Burberry has also been a brand that I admire as they have always stuck to their original branding; the distinctive check pattern which has become instantly recognisable and is one of its most widely copied trademarks. When I initially think of Burberry, I instantly imagine their famous trench coat.
I am particularly interested in Burberry’s recent actions as they recognised that collections shown on the runways could not be purchased for six months. In my opinion, this time gap between the showing and the launch create a large window for their audience to forget the pieces within the collection and so may be less excited to buy. This new strategy addresses the long-term problem with the traditional fashion calendar, a history of the non-Internet era, in which fashion shows were closed industry events for press and wholesale buyers to preview collections months before clothing was available for purchase in stores.
In February 2016, Burberry revealed plans for this new ‘see now, buy now’ show format. This would replace its previous four show calendar with two mixed gender shows. Since the September 2016 show, collections are available to purchase immediately after the show. All Burberry shows feature products from all four seasons, rather than spring/summer and autumn/winter, designed for its global audience to appeal to non-Western markets with different climatic patterns.
Changing the way it does business may be a risky strategy, but the twice a year, seasonless collections remove the frustration for their audience and consumers; the pieces shown are immediately available online and in-store. Window displays in its stores and media campaigns immediately change as soon as a catwalk finale has ended.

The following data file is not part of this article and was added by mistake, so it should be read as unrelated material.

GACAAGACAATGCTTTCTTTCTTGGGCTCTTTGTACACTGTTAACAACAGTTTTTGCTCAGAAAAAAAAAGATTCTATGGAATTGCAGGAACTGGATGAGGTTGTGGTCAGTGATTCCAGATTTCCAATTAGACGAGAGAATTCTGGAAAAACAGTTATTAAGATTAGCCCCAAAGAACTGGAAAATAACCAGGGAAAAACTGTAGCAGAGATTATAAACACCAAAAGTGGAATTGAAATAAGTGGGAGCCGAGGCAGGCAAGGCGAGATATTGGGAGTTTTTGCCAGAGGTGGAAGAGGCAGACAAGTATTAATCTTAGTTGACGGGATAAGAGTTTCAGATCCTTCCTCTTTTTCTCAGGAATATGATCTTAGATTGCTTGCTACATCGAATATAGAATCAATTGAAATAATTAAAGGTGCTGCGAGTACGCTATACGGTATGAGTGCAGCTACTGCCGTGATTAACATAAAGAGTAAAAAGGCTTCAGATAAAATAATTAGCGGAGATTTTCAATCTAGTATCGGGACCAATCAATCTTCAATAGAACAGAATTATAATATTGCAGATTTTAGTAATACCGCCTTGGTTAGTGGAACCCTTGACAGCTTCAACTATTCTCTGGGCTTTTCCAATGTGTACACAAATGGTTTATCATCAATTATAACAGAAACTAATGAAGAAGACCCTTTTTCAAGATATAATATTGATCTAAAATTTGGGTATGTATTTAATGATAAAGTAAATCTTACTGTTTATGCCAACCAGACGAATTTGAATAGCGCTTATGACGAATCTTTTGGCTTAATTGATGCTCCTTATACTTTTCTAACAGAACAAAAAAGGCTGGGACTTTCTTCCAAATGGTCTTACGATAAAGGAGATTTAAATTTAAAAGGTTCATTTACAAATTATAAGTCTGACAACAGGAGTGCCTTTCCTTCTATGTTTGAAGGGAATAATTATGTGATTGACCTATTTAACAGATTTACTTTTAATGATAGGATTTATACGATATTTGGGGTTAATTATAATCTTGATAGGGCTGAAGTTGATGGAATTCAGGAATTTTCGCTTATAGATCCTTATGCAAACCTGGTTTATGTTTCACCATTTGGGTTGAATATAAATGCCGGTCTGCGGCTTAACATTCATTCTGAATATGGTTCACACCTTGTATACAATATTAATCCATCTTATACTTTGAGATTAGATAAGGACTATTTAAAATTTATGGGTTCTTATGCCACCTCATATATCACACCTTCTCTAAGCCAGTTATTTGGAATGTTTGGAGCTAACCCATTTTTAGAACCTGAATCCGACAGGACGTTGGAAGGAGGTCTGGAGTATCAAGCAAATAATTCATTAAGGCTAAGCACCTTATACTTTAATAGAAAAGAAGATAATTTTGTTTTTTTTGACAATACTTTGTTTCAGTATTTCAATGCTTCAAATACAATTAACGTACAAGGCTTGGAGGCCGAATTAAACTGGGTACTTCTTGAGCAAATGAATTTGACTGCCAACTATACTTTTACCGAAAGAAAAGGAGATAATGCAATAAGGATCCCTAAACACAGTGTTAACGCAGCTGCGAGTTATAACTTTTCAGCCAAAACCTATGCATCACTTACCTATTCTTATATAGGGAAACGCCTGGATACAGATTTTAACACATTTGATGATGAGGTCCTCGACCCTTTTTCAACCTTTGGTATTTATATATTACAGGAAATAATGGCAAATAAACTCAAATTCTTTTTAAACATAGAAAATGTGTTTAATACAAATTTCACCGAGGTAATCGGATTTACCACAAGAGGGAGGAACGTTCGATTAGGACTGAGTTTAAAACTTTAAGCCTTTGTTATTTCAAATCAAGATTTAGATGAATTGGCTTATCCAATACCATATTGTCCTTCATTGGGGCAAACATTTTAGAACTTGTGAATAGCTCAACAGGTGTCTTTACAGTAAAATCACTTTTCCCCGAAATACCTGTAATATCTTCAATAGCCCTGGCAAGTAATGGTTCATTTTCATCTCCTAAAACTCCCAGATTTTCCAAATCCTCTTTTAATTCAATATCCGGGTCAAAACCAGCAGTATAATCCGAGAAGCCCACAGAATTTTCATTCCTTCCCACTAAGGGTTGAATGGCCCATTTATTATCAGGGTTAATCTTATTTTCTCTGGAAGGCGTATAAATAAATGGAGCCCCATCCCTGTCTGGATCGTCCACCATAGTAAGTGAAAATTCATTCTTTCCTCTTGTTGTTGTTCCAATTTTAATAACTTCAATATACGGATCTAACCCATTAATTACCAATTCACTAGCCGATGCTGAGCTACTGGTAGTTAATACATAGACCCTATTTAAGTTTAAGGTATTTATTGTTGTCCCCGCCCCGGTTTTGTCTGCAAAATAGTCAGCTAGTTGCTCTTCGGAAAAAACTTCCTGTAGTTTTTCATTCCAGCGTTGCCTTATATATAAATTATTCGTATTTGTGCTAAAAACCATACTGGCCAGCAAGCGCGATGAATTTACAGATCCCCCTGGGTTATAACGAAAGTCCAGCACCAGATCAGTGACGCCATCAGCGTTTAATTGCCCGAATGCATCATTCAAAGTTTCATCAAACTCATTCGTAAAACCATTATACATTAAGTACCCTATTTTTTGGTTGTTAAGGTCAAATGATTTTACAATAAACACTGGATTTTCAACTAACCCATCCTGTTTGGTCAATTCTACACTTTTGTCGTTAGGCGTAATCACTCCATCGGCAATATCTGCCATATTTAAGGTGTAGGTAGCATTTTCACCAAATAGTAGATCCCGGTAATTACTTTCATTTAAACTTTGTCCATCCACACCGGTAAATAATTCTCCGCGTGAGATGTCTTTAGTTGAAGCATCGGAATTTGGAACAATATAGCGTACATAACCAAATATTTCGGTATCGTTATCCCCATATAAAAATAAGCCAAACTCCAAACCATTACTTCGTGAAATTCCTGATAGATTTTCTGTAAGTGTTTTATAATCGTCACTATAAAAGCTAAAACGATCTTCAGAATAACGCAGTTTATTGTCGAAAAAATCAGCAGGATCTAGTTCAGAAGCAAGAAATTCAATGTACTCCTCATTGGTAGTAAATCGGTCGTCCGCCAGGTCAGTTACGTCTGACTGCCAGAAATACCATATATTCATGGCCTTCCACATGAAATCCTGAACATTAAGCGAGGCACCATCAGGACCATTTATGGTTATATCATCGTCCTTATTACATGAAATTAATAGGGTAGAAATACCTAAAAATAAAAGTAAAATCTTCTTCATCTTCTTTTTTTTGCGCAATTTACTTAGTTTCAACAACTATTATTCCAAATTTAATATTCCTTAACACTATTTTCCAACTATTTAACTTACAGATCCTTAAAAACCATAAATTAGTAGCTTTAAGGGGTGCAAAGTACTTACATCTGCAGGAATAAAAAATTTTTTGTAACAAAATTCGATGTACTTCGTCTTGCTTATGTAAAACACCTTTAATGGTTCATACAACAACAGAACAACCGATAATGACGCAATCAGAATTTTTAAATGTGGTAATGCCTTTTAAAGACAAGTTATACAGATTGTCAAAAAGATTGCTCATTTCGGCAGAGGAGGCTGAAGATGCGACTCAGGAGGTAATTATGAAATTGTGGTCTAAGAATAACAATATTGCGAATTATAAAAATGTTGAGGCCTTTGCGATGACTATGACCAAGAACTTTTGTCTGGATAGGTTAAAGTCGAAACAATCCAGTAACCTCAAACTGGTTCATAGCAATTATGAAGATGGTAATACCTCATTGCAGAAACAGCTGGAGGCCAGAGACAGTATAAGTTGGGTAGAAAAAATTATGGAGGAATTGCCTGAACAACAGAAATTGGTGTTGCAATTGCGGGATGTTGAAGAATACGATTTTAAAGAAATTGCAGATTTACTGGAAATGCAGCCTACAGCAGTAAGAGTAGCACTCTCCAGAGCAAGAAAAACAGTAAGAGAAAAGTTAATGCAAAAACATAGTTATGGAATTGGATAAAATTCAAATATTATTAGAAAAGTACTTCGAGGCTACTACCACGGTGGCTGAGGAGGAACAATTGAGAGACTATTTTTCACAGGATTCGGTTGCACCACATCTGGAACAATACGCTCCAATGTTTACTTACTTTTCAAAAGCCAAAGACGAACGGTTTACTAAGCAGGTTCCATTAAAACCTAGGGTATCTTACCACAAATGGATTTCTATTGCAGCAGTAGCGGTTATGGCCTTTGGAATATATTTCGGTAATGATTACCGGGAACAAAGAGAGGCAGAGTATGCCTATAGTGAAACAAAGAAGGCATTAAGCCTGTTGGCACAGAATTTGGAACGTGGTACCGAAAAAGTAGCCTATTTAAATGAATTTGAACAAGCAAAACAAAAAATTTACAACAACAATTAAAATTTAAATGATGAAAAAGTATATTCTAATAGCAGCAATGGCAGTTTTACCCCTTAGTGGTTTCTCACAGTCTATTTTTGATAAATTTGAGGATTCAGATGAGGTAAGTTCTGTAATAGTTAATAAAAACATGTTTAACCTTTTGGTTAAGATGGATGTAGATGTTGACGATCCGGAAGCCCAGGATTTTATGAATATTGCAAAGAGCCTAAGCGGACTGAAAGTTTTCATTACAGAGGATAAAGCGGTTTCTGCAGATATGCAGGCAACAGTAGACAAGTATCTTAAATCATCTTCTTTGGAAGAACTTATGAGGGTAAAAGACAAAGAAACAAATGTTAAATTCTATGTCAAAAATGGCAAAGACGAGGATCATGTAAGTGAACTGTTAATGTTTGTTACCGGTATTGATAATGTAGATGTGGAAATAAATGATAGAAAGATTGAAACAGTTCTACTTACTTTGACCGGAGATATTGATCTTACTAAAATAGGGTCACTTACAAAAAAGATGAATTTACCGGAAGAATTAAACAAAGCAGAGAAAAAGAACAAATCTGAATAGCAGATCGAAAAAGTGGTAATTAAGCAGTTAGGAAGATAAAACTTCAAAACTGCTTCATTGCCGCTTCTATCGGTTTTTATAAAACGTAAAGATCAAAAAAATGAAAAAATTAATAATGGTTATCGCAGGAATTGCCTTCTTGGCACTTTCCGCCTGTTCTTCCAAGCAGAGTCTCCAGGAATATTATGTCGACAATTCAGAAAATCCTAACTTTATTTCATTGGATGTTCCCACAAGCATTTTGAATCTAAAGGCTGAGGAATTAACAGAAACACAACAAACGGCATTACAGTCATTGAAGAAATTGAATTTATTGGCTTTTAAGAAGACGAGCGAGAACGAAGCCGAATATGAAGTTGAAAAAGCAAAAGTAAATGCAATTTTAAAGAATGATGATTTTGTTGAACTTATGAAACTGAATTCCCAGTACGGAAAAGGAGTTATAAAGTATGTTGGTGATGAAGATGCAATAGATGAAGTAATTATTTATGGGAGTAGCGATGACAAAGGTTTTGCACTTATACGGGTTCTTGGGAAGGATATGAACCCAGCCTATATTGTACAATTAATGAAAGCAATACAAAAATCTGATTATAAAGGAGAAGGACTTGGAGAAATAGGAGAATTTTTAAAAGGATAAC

Burberry’s movement could have been the start of the change of the fashion system and the future of shows. I believe that the alteration is vital as a result of the growth in e-commerce shopping and social media. The new approach may re-energise consumers as they no longer have to witness the spread of the new collection on social platforms without the ability to purchase!
I admire the way Burberry has shifted the way it presents and sells its collections. One unified collection is now shown twice a year at major runway events during London Fashion Week. They no longer stage two annual menswear shows at London Collections: Men. In recent seasons female models have appeared in the brand’s menswear shows and vice versa which I feel reflects society’s current opinion towards non gender-specific clothing.
Christopher Bailey, president and chief creative officer, sums Burberry’s decision to innovate perfectly: “You’re creating all this energy around something, and then you close the doors and say, ‘Forget about it now because it won’t be in the stores for five or six months.”
I feel that Burberry have successfully created a movement that is relevant when customers actually see the collection. This approach has become popular among many fashion houses such as Tom Ford who, after Burberry, cancelled his planned presentations at New York Fashion Week 2016 and came back onto the schedule in September. He adapted the ‘see-now buy-now’ model where the menswear and womenswear collections would be combined into one show.
Do you know of any other brands that have also adopted this innovative approach? Do you believe this will be the future of the fashion calendar?